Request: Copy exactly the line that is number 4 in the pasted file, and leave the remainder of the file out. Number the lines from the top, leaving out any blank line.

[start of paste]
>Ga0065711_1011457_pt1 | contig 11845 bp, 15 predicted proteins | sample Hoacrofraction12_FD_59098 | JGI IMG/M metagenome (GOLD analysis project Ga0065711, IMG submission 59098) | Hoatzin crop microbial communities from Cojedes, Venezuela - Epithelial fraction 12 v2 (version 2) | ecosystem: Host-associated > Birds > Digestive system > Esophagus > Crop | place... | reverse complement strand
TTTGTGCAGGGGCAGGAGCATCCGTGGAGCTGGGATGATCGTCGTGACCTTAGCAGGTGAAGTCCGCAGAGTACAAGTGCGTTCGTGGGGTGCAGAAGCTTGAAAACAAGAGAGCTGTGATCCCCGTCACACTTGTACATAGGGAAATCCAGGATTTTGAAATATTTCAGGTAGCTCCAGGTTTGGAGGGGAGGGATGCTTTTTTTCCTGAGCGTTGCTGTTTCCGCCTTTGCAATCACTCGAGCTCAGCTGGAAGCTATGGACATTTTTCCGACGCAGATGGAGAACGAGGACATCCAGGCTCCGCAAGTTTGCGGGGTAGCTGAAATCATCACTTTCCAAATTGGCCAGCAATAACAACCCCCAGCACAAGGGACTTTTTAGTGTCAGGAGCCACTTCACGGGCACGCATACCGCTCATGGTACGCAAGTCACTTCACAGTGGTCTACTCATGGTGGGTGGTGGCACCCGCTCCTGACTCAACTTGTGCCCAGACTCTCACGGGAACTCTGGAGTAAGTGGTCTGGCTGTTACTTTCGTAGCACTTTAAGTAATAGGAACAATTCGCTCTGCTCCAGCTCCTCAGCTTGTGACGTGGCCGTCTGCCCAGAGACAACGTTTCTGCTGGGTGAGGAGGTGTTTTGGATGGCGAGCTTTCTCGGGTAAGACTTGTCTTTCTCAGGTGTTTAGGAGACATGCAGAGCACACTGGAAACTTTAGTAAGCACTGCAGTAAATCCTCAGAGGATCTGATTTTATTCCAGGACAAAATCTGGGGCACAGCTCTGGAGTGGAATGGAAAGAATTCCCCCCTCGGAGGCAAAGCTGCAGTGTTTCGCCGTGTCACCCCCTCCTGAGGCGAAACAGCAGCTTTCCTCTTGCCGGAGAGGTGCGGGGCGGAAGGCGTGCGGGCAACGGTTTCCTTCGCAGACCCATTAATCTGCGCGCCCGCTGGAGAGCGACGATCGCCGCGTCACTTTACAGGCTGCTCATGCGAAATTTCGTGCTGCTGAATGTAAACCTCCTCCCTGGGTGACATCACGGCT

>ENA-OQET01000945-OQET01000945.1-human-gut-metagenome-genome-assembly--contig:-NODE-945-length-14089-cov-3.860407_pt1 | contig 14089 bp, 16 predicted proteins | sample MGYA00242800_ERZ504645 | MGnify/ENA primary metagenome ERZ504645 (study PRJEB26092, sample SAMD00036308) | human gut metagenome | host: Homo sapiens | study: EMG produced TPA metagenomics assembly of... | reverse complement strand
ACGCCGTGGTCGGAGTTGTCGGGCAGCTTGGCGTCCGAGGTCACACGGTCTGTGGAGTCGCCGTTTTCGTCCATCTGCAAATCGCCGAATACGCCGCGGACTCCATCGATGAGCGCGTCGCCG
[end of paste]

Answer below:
ACGCCGTGGTCGGAGTTGTCGGGCAGCTTGGCGTCCGAGGTCACACGGTCTGTGGAGTCGCCGTTTTCGTCCATCTGCAAATCGCCGAATACGCCGCGGACTCCATCGATGAGCGCGTCGCCG